• Node.js is used both as a standalone solution and in combination with Angular, React and other frameworks and libraries. Angular and Node.js are part of the so popular MEAN stack, which further strengthens their adoption.
  • React is the top alternative to Angular. Enterprise projects tend to use Angular more (at least in my experience) due to its well defined framework services, React has a large base in cloud-native and online companies who are looking for more freedom and flexibility.
  • Other front-end frameworks did not make it to the top 25. Vue comes in at place 42, Backbone at 44 and Meteor at 49. Aurelia, Ember and Knockout are not in the top 50.
  • The arrival of D3.js at place 20 is a nice surprise. The front-end frameworks we mentioned so far let you create stunning user experiences for desktop and mobile. D3.js is a great addition to the list in a data driven world; it gives you the data visualization magic that your customers deserve in 2019. (I’m using Python to compile this report and plan to add d3.js sometime in the near future to replace the Matplotlib plots that you see in the report now.)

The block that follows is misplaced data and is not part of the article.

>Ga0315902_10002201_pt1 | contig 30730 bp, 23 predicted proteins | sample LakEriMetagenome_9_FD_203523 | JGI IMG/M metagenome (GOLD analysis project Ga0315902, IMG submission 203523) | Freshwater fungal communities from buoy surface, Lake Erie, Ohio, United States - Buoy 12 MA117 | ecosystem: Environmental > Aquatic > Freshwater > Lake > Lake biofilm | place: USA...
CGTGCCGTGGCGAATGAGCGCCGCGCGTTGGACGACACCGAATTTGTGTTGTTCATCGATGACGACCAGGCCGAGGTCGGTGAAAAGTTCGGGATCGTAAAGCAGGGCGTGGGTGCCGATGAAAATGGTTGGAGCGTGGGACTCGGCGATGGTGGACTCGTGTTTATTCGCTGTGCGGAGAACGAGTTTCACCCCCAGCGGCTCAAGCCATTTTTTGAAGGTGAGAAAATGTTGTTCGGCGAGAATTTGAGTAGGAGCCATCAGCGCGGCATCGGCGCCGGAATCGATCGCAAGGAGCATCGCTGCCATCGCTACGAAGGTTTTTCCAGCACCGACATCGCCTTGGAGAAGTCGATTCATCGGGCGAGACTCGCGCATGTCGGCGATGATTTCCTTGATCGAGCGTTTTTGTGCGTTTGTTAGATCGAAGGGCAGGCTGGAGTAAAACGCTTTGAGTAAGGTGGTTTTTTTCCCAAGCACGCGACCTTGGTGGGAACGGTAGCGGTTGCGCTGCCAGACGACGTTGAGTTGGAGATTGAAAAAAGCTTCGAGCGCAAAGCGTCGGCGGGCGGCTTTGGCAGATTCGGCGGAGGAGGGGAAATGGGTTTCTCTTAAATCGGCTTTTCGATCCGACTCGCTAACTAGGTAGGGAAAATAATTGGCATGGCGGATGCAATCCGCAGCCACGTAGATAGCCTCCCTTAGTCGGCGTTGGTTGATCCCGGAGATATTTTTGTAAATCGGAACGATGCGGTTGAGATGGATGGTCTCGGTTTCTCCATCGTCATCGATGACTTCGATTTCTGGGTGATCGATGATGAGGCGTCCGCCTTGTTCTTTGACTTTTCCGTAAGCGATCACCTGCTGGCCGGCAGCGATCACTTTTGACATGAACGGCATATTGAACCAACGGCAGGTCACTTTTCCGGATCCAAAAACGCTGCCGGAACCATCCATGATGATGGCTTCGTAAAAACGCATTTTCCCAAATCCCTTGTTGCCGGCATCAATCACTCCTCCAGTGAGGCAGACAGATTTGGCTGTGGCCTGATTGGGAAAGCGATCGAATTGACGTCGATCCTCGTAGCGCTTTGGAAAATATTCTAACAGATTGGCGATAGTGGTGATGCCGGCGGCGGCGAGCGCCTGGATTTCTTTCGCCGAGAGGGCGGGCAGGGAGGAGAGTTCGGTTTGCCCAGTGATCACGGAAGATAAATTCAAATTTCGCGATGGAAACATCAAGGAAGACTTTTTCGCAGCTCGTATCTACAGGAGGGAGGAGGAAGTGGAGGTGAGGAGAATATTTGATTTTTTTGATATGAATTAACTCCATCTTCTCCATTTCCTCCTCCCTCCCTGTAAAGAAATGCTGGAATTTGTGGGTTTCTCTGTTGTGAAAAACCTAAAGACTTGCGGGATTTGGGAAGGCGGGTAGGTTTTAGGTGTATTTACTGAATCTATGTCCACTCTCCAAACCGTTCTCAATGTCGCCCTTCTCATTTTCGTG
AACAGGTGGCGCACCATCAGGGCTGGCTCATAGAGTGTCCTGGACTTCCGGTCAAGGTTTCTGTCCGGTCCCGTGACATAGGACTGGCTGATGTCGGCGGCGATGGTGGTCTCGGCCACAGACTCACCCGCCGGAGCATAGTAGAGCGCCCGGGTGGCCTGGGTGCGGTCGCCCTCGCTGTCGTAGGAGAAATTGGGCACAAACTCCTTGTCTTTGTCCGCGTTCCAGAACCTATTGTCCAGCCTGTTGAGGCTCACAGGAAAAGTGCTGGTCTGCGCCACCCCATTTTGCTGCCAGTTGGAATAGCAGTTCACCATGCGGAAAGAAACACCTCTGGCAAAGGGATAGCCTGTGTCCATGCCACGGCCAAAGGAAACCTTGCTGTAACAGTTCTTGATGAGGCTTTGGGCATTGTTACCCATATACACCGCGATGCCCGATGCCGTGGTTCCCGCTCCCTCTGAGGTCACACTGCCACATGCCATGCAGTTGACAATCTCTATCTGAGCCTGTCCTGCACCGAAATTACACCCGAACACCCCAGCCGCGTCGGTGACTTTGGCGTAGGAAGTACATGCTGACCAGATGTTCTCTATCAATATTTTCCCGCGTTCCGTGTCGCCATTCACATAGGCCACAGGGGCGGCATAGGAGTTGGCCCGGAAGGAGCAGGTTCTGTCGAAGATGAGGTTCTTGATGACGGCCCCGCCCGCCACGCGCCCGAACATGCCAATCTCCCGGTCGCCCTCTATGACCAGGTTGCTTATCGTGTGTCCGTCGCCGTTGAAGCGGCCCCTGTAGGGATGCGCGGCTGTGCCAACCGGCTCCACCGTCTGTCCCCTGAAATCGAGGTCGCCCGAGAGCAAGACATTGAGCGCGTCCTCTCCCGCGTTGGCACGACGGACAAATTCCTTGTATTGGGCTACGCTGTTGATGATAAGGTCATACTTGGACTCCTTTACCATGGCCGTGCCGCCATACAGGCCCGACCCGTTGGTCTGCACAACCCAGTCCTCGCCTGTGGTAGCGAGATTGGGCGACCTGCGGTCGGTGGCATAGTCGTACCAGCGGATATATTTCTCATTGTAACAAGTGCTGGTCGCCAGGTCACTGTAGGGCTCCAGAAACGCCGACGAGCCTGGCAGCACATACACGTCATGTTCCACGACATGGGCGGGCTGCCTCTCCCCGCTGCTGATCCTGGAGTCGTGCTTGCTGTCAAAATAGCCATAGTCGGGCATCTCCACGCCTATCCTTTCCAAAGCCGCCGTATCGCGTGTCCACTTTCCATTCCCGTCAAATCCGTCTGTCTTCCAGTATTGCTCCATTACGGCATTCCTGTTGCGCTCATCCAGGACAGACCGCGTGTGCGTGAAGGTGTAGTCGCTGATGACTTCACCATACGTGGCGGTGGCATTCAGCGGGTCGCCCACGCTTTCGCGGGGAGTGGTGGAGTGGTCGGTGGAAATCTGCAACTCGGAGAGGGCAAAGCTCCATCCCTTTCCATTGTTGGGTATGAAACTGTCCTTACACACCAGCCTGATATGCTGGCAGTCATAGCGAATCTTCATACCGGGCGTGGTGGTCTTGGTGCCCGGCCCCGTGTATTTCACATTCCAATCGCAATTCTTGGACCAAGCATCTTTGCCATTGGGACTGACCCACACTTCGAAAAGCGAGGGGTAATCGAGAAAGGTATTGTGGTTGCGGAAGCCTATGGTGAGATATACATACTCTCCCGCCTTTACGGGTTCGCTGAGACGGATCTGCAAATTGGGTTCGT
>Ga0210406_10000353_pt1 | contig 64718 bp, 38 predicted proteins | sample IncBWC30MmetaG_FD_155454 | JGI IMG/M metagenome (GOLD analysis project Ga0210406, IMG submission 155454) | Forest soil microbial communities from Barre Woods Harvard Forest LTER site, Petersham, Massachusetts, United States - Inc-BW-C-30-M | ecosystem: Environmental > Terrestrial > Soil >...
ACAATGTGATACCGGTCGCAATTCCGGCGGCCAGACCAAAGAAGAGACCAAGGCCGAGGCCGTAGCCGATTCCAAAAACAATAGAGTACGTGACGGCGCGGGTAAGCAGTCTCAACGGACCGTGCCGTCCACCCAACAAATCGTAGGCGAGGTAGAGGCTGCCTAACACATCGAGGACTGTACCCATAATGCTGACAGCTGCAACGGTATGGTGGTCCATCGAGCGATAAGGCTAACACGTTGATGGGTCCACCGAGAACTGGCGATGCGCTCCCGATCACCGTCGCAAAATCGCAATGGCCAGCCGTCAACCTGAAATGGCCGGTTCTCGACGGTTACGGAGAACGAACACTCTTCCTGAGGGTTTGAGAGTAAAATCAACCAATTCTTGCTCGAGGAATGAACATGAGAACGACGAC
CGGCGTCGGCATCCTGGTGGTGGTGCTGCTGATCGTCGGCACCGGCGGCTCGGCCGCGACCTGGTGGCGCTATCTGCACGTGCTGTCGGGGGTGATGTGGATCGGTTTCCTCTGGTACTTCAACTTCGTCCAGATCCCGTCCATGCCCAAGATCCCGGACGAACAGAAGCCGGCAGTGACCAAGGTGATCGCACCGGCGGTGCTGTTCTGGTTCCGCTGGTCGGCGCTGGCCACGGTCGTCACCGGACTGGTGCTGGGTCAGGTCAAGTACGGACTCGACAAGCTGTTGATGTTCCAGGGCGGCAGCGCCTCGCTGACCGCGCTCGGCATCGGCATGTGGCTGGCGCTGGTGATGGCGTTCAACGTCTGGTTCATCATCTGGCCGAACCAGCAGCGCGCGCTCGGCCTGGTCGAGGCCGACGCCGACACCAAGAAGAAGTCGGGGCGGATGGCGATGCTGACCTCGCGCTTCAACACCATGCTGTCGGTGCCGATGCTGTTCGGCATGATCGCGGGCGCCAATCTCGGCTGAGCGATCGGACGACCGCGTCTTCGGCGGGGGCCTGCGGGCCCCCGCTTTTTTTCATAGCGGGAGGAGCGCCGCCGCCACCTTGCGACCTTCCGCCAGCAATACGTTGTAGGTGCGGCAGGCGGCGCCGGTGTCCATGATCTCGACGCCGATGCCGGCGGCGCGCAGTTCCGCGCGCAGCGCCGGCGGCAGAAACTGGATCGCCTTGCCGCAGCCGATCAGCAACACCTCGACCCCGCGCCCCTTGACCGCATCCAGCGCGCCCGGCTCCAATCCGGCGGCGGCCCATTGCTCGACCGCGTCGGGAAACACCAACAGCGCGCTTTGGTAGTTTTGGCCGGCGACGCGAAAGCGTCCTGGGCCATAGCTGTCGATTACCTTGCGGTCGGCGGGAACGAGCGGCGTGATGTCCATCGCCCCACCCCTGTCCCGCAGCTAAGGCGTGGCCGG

Let’s explore these tags!

In the previous chapter we identified the top technology niches in the Javascript world.

In this chapter let’s draw the growth trends in terms of number of new questions created a month per each domain.

These figures give us an overall health check of each tag. Growing trends are a sign of new innovation with strong market adoption.

Stagnating or declining trends don’t necessary mean declining usage. They mean lack of new features, but the technology may be solid and may play a stable role in the ecosystem.

We look at the following segments in this part of the article.

  • Javascript base toolkit covers the basic libraries and language constructs like Javascript, JQuery, Promises and JSON.